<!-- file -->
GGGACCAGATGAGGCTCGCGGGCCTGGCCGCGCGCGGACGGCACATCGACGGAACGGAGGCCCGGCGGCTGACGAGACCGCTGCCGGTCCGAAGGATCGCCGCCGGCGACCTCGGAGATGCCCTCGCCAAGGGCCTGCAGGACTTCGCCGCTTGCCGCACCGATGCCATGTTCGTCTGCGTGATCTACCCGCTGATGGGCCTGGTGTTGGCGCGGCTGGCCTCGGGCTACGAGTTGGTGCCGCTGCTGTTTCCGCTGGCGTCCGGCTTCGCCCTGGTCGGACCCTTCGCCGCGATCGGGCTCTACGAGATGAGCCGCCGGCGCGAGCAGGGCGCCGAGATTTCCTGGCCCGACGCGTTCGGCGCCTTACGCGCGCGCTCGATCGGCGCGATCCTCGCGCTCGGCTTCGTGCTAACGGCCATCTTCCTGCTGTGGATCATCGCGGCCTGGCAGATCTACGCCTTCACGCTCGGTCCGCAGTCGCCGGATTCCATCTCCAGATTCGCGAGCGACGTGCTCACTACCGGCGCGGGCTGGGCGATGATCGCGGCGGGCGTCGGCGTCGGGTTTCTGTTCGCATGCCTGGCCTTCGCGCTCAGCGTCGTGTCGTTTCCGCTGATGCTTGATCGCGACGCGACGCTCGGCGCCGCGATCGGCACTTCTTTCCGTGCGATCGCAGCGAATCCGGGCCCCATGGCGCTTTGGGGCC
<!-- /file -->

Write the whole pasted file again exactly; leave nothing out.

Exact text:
GGGACCAGATGAGGCTCGCGGGCCTGGCCGCGCGCGGACGGCACATCGACGGAACGGAGGCCCGGCGGCTGACGAGACCGCTGCCGGTCCGAAGGATCGCCGCCGGCGACCTCGGAGATGCCCTCGCCAAGGGCCTGCAGGACTTCGCCGCTTGCCGCACCGATGCCATGTTCGTCTGCGTGATCTACCCGCTGATGGGCCTGGTGTTGGCGCGGCTGGCCTCGGGCTACGAGTTGGTGCCGCTGCTGTTTCCGCTGGCGTCCGGCTTCGCCCTGGTCGGACCCTTCGCCGCGATCGGGCTCTACGAGATGAGCCGCCGGCGCGAGCAGGGCGCCGAGATTTCCTGGCCCGACGCGTTCGGCGCCTTACGCGCGCGCTCGATCGGCGCGATCCTCGCGCTCGGCTTCGTGCTAACGGCCATCTTCCTGCTGTGGATCATCGCGGCCTGGCAGATCTACGCCTTCACGCTCGGTCCGCAGTCGCCGGATTCCATCTCCAGATTCGCGAGCGACGTGCTCACTACCGGCGCGGGCTGGGCGATGATCGCGGCGGGCGTCGGCGTCGGGTTTCTGTTCGCATGCCTGGCCTTCGCGCTCAGCGTCGTGTCGTTTCCGCTGATGCTTGATCGCGACGCGACGCTCGGCGCCGCGATCGGCACTTCTTTCCGTGCGATCGCAGCGAATCCGGGCCCCATGGCGCTTTGGGGCC